Alcuin of York
Alcuin of York
(b. York, England, ca. 735; d. Tours, France, 19 May 804)
Alcuin is not famous for contributing to a specific scientific discipline; rather, his reputation and renown are based upon more general accomplishments. As Charlemagne’s educational advisor, he brought AngloSaxon learning and teaching methods to the Franks.
Alcuin was born of a noble Northumbrain family. His English name was Ealhwine (Alchvine), but he preferred the Latin form, Albinus; at the court of Charlemagne he acquired the surname Flaccus. Educated at the cathedral school of York under the supervision of the archbishops Egbert and Aelbert, he was exposed to the best traditions of the early English schools. The school of York was heir to the rich pedagogical legacy of the Venerable Bede, and by the beginning of the eighth century its library was the finest in England. The methods and curriculum developed at York brought vitality to early medieval learning.
Alcuin’s abilities attracted the attention of his teachers, and he became the proègè of Aelbert. At the death of Egbert in 766, Aelbert became archbishop and Alcuin assumed a major role in the leadership of the school; in 778 he became head of the school and library. When Eanbald became archbishop in 780, Alcuin was sent to Rome to receive the pallium. On his return journey the following year, he met Charlemagne at Parma. By this time Alcuin’s fame as an educator and scholar had spread to the Continent. The Frankish king needed a competent educational advisor, for education in his kingdom was in a state of decline; he therefore invited Alcuin to become his minister of education. Upon accepting the offer in 782, Alcuin initiated a reform of the Frankish schools. He now became the guiding force behind Charlemagne’s educational policies and the leading spirit of the palace school. Charlemagne rewarded Alcuin well for his services: he was granted the abbeys of Ferrières, Troyes, and St. Martin at Tours.
Alcuin popularized the study of the seven liberal arts in France and wrote elementary textbooks on these subjects. While these works do not demonstrate brillant philosophical insight, they do reflect the mind of a creative teacher. His dialogue method of instruction brought needed vitality to teaching; there was now more give and take between teacher and pupil. The emphasis on the elementary subjects of the trivium and quadrivium encouraged both secular and sacred learning—indeed, the schools themselves were opened to both clerics and laymen, for both church and state needed educated servants.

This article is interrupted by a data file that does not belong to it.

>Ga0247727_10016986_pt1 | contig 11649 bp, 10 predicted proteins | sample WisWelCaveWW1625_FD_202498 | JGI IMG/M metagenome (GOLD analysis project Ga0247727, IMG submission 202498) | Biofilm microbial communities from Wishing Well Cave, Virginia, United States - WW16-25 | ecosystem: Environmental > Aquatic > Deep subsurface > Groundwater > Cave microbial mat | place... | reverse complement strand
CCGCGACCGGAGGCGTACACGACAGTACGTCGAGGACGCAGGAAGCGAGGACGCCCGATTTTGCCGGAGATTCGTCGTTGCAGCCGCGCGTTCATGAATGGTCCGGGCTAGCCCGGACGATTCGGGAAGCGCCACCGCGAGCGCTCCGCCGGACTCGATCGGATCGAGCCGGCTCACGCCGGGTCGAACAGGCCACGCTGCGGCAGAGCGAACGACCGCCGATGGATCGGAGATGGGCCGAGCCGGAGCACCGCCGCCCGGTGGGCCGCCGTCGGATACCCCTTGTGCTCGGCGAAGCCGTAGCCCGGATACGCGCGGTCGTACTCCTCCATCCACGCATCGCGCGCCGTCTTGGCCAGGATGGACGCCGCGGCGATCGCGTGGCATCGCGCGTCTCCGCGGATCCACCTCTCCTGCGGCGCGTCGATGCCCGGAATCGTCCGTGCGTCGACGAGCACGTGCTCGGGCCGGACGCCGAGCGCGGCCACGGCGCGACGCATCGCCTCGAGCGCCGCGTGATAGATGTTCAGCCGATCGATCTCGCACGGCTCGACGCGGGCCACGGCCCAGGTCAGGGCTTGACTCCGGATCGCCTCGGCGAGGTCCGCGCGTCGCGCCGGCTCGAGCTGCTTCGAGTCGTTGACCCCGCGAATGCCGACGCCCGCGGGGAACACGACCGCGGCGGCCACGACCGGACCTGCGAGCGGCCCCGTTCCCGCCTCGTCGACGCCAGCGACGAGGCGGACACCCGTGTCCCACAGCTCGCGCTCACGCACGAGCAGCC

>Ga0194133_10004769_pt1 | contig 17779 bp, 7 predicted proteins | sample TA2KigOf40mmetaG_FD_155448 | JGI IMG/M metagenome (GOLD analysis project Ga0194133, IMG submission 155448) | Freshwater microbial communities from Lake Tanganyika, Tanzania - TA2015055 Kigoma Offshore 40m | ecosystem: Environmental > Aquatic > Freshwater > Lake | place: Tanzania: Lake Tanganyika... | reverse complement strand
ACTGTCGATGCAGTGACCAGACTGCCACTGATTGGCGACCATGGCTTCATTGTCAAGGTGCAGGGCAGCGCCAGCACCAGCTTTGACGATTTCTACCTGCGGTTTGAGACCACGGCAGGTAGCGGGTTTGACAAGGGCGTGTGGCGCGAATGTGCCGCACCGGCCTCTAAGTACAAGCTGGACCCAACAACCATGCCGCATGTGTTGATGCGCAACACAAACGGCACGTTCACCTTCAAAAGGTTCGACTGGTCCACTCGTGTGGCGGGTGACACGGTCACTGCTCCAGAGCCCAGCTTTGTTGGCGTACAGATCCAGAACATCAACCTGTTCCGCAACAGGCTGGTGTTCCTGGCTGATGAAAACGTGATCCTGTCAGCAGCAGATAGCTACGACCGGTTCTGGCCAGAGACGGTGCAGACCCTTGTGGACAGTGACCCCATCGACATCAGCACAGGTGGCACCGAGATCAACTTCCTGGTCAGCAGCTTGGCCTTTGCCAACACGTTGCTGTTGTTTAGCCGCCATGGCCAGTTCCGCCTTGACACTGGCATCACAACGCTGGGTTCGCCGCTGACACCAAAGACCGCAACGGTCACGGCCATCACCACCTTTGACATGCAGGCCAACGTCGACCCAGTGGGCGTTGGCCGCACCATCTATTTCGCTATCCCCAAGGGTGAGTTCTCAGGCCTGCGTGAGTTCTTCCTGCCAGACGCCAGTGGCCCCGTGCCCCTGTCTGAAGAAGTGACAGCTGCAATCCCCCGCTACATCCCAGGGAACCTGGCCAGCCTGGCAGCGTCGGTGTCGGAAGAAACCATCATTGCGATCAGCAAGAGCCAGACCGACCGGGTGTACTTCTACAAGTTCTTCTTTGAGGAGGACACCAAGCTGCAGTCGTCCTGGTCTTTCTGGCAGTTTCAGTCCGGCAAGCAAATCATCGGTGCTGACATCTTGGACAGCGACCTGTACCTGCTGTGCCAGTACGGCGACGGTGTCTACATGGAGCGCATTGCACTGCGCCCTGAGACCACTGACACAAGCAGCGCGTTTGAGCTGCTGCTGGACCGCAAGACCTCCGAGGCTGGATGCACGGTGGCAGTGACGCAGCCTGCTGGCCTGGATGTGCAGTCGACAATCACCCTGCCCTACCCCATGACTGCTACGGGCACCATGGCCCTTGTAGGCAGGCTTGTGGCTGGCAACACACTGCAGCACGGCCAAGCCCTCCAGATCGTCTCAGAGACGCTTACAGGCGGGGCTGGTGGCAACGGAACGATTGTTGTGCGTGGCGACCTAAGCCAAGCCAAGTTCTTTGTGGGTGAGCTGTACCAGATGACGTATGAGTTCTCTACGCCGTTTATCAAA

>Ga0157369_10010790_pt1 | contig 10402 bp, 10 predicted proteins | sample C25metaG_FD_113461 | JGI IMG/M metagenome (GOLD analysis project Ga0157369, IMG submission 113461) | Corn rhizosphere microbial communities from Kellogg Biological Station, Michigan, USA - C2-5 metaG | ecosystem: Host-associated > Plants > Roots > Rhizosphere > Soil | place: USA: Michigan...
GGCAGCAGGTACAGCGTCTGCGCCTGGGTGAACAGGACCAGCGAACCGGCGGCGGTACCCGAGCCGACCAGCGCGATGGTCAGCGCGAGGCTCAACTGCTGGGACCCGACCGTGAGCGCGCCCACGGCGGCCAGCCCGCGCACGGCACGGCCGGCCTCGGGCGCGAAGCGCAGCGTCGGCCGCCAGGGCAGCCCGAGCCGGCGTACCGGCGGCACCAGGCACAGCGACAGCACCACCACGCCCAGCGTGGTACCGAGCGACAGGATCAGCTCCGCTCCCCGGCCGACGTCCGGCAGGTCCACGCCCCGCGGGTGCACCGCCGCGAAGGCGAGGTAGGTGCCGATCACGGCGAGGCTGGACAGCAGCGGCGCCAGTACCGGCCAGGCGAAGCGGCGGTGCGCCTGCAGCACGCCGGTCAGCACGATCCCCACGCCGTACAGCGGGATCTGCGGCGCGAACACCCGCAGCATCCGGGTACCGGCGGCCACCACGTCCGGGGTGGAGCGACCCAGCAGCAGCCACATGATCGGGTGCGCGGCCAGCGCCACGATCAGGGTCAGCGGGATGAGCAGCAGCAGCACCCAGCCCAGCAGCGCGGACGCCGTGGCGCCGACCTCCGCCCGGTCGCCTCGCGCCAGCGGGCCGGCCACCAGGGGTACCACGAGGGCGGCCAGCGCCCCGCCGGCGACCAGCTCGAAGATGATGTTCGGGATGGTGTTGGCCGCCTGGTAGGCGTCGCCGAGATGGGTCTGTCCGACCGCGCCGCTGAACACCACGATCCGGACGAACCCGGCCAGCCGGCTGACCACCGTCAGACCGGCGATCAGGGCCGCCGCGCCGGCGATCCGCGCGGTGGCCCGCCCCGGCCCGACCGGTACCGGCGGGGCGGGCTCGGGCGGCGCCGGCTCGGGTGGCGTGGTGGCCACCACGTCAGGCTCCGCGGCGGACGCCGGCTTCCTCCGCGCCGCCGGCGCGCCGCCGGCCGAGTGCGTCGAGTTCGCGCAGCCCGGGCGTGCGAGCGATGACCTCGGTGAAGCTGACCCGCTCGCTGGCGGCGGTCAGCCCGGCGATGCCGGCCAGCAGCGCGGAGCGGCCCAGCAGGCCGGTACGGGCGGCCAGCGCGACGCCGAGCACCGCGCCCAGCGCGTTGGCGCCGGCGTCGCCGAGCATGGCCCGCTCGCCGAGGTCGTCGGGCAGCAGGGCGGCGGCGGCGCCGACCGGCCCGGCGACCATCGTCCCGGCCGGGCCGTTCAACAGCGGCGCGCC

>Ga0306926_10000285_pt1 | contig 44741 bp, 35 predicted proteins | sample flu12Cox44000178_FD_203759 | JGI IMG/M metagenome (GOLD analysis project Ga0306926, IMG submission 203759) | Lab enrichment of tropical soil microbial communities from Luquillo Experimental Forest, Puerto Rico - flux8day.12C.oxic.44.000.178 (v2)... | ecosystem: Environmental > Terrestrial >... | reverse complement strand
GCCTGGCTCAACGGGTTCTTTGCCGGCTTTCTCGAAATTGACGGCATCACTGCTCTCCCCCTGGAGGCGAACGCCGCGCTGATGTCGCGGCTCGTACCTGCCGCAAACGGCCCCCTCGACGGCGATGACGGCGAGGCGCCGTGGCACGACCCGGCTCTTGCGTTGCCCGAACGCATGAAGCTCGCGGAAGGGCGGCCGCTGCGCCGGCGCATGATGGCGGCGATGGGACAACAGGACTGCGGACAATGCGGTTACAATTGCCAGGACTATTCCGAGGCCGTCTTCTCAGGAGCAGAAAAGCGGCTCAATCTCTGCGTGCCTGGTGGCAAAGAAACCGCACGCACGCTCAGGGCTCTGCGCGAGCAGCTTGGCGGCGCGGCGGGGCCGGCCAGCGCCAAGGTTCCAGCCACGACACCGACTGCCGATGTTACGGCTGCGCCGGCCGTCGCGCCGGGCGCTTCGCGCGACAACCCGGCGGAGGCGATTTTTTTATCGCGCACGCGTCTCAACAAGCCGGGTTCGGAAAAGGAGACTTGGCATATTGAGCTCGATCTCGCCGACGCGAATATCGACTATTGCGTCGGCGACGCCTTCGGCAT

The knowledge of science imparted by the schools was restricted, and Alcuin’s works show only a limited awareness of the physical world. In his Disputation of the Royal and Most Noble Youth Pepin with Albinus, the Scholastic, there is a very general discussion of man, the universe, and the natural world. This work is presented in the form of 101 questions, problems, and riddles, with symbolic answers. There are almost no natural or scientific answers; the explanations are in terms of effects rater than causes:
Pepin: What is the sun?
Albinos: The splendor of the universe beauty of
the sky, the glory of the day, the divider of the hours.
Alcuin expressed some interest in astronomy but it was an interest based on the need for an under standling of calendrical calculations. He helped to develop the Continental interest in the computus, and to aid the development of the skills needed to establish the date of Easter, he encouraged the study of mathematics.
In the work ascribed to him Propositions for sharpening the Minds of Youth, Alcuin presents fifty-three mathematical puzzles. While some can be solved through elaborate and ingenious calculations, many of them require geometrical and algebraic solutions. His encouragement of education was a valuable stimulant to the culture of Charlemagne’ realm, and thus the left a lasting legacy to both the culture and the science of Europe.
I. Original Works Alcuin’s writings both in verse and in prose, cover wide range of subjects. They can be topically classified an educational texts, philosophical text and theological treatises, historical works and letters. Collected editions of his writings have been made by A. Quercentanus (Paris, 1617) and Frobenius Forster, Alcuini opera (Regens burg, 1777). The latter edition is reprinted in J.P. Migne Patrologia Latina C and CI; the letters are in W. Watten bach and E.L. Duemmler. eds., Monumenia Alcuniana Vol. VI of Biblitheca Rerum Germanicarum, P. Jaffe, ed. (Berlin, 1873).